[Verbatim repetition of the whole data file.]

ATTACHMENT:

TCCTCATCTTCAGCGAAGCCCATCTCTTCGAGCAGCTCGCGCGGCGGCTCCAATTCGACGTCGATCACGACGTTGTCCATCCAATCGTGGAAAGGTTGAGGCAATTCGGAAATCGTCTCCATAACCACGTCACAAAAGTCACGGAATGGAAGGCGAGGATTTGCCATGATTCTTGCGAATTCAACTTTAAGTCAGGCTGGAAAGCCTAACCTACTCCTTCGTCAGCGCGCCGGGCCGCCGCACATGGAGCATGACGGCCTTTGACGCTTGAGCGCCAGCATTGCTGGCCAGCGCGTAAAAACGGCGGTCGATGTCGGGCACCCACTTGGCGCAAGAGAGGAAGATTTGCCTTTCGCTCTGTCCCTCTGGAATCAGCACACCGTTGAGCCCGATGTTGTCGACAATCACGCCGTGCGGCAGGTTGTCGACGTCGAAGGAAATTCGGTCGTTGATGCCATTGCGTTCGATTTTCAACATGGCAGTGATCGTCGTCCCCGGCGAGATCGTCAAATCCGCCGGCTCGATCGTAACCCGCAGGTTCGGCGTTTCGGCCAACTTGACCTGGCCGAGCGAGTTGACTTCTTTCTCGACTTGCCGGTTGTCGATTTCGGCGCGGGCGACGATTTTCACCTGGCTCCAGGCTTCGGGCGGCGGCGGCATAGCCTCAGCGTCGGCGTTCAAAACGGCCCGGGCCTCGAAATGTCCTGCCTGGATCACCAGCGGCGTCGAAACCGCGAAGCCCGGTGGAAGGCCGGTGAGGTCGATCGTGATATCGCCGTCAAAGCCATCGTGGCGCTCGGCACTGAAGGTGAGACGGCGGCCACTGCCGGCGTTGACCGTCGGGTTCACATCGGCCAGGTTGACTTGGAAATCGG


TCCTCATCTTCAGCGAAGCCCATCTCTTCGAGCAGCTCGCGCGGCGGCTCCAATTCGACGTCGATCACGACGTTGTCCATCCAATCGTGGAAAGGTTGAGGCAATTCGGAAATCGTCTCCATAACCACGTCACAAAAGTCACGGAATGGAAGGCGAGGATTTGCCATGATTCTTGCGAATTCAACTTTAAGTCAGGCTGGAAAGCCTAACCTACTCCTTCGTCAGCGCGCCGGGCCGCCGCACATGGAGCATGACGGCCTTTGACGCTTGAGCGCCAGCATTGCTGGCCAGCGCGTAAAAACGGCGGTCGATGTCGGGCACCCACTTGGCGCAAGAGAGGAAGATTTGCCTTTCGCTCTGTCCCTCTGGAATCAGCACACCGTTGAGCCCGATGTTGTCGACAATCACGCCGTGCGGCAGGTTGTCGACGTCGAAGGAAATTCGGTCGTTGATGCCATTGCGTTCGATTTTCAACATGGCAGTGATCGTCGTCCCCGGCGAGATCGTCAAATCCGCCGGCTCGATCGTAACCCGCAGGTTCGGCGTTTCGGCCAACTTGACCTGGCCGAGCGAGTTGACTTCTTTCTCGACTTGCCGGTTGTCGATTTCGGCGCGGGCGACGATTTTCACCTGGCTCCAGGCTTCGGGCGGCGGCGGCATAGCCTCAGCGTCGGCGTTCAAAACGGCCCGGGCCTCGAAATGTCCTGCCTGGATCACCAGCGGCGTCGAAACCGCGAAGCCCGGTGGAAGGCCGGTGAGGTCGATCGTGATATCGCCGTCAAAGCCATCGTGGCGCTCGGCACTGAAGGTGAGACGGCGGCCACTGCCGGCGTTGACCGTCGGGTTCACATCGGCCAGGTTGACTTGGAAATCGG